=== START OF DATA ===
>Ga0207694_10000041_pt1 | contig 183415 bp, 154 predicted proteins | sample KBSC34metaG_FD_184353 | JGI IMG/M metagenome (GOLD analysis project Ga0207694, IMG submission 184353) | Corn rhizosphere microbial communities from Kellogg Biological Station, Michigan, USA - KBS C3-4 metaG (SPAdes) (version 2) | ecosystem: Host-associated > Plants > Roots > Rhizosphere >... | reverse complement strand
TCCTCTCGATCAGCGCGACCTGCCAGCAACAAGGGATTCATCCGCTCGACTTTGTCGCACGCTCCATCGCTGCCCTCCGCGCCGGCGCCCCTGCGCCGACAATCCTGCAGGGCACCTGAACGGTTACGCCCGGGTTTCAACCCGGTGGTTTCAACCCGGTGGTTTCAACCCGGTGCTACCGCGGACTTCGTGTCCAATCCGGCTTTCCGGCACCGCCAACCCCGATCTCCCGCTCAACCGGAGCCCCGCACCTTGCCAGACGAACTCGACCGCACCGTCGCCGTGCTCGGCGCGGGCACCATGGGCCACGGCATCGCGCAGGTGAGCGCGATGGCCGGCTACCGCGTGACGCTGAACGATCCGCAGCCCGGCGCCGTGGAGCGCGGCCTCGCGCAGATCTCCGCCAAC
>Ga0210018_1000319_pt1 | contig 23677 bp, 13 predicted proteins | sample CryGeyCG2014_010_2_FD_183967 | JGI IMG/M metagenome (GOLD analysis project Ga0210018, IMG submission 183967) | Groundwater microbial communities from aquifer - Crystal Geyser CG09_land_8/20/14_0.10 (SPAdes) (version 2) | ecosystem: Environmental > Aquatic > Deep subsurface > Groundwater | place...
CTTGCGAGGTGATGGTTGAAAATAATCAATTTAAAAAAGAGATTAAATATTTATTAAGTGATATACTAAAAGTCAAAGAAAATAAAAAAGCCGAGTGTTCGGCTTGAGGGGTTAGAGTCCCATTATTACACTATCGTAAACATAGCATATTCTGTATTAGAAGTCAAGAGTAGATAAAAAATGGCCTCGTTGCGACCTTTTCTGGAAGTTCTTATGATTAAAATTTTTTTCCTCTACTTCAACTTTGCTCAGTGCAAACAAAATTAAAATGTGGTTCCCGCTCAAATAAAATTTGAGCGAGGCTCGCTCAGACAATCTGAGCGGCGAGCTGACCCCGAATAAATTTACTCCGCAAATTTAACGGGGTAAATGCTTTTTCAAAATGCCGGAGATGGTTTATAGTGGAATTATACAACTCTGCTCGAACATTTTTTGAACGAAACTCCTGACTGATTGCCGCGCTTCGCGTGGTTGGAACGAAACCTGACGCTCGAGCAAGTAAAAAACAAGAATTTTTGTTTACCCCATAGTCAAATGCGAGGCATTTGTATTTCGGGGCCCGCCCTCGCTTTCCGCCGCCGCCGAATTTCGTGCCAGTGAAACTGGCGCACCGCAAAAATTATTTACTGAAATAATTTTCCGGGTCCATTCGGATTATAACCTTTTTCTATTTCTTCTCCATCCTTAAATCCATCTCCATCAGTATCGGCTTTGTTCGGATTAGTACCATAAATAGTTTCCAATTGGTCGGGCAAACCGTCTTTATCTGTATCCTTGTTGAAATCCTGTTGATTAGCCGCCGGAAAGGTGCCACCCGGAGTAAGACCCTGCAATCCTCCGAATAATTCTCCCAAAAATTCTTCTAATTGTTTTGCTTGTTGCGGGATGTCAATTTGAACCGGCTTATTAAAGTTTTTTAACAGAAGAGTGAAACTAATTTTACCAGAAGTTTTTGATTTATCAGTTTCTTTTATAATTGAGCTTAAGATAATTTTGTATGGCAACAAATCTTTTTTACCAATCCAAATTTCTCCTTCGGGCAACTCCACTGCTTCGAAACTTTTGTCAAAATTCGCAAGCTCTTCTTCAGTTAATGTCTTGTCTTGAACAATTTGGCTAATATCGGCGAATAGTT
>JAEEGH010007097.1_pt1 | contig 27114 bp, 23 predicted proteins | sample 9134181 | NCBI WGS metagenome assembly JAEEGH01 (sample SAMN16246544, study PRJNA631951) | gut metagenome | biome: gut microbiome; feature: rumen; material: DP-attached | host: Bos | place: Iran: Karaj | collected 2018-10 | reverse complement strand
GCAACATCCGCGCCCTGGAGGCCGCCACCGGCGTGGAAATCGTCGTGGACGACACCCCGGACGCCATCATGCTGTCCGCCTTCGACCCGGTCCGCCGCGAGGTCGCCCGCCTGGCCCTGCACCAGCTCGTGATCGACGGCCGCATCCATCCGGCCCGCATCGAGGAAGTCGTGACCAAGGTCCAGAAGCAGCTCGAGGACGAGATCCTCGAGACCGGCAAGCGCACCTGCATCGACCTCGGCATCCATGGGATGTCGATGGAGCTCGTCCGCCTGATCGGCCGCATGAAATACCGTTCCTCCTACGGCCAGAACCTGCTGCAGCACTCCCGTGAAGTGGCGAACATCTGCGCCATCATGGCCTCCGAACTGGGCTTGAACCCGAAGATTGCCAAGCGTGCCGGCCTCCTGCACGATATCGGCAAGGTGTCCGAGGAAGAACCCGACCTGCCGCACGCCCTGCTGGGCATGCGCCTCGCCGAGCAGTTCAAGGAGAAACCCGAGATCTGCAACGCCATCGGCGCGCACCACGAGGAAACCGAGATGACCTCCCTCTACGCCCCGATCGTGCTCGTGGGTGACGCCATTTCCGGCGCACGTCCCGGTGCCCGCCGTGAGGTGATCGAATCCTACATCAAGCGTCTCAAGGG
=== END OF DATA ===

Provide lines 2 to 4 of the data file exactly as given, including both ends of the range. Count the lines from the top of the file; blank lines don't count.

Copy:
TCCTCTCGATCAGCGCGACCTGCCAGCAACAAGGGATTCATCCGCTCGACTTTGTCGCACGCTCCATCGCTGCCCTCCGCGCCGGCGCCCCTGCGCCGACAATCCTGCAGGGCACCTGAACGGTTACGCCCGGGTTTCAACCCGGTGGTTTCAACCCGGTGGTTTCAACCCGGTGCTACCGCGGACTTCGTGTCCAATCCGGCTTTCCGGCACCGCCAACCCCGATCTCCCGCTCAACCGGAGCCCCGCACCTTGCCAGACGAACTCGACCGCACCGTCGCCGTGCTCGGCGCGGGCACCATGGGCCACGGCATCGCGCAGGTGAGCGCGATGGCCGGCTACCGCGTGACGCTGAACGATCCGCAGCCCGGCGCCGTGGAGCGCGGCCTCGCGCAGATCTCCGCCAAC
>Ga0210018_1000319_pt1 | contig 23677 bp, 13 predicted proteins | sample CryGeyCG2014_010_2_FD_183967 | JGI IMG/M metagenome (GOLD analysis project Ga0210018, IMG submission 183967) | Groundwater microbial communities from aquifer - Crystal Geyser CG09_land_8/20/14_0.10 (SPAdes) (version 2) | ecosystem: Environmental > Aquatic > Deep subsurface > Groundwater | place...
CTTGCGAGGTGATGGTTGAAAATAATCAATTTAAAAAAGAGATTAAATATTTATTAAGTGATATACTAAAAGTCAAAGAAAATAAAAAAGCCGAGTGTTCGGCTTGAGGGGTTAGAGTCCCATTATTACACTATCGTAAACATAGCATATTCTGTATTAGAAGTCAAGAGTAGATAAAAAATGGCCTCGTTGCGACCTTTTCTGGAAGTTCTTATGATTAAAATTTTTTTCCTCTACTTCAACTTTGCTCAGTGCAAACAAAATTAAAATGTGGTTCCCGCTCAAATAAAATTTGAGCGAGGCTCGCTCAGACAATCTGAGCGGCGAGCTGACCCCGAATAAATTTACTCCGCAAATTTAACGGGGTAAATGCTTTTTCAAAATGCCGGAGATGGTTTATAGTGGAATTATACAACTCTGCTCGAACATTTTTTGAACGAAACTCCTGACTGATTGCCGCGCTTCGCGTGGTTGGAACGAAACCTGACGCTCGAGCAAGTAAAAAACAAGAATTTTTGTTTACCCCATAGTCAAATGCGAGGCATTTGTATTTCGGGGCCCGCCCTCGCTTTCCGCCGCCGCCGAATTTCGTGCCAGTGAAACTGGCGCACCGCAAAAATTATTTACTGAAATAATTTTCCGGGTCCATTCGGATTATAACCTTTTTCTATTTCTTCTCCATCCTTAAATCCATCTCCATCAGTATCGGCTTTGTTCGGATTAGTACCATAAATAGTTTCCAATTGGTCGGGCAAACCGTCTTTATCTGTATCCTTGTTGAAATCCTGTTGATTAGCCGCCGGAAAGGTGCCACCCGGAGTAAGACCCTGCAATCCTCCGAATAATTCTCCCAAAAATTCTTCTAATTGTTTTGCTTGTTGCGGGATGTCAATTTGAACCGGCTTATTAAAGTTTTTTAACAGAAGAGTGAAACTAATTTTACCAGAAGTTTTTGATTTATCAGTTTCTTTTATAATTGAGCTTAAGATAATTTTGTATGGCAACAAATCTTTTTTACCAATCCAAATTTCTCCTTCGGGCAACTCCACTGCTTCGAAACTTTTGTCAAAATTCGCAAGCTCTTCTTCAGTTAATGTCTTGTCTTGAACAATTTGGCTAATATCGGCGAATAGTT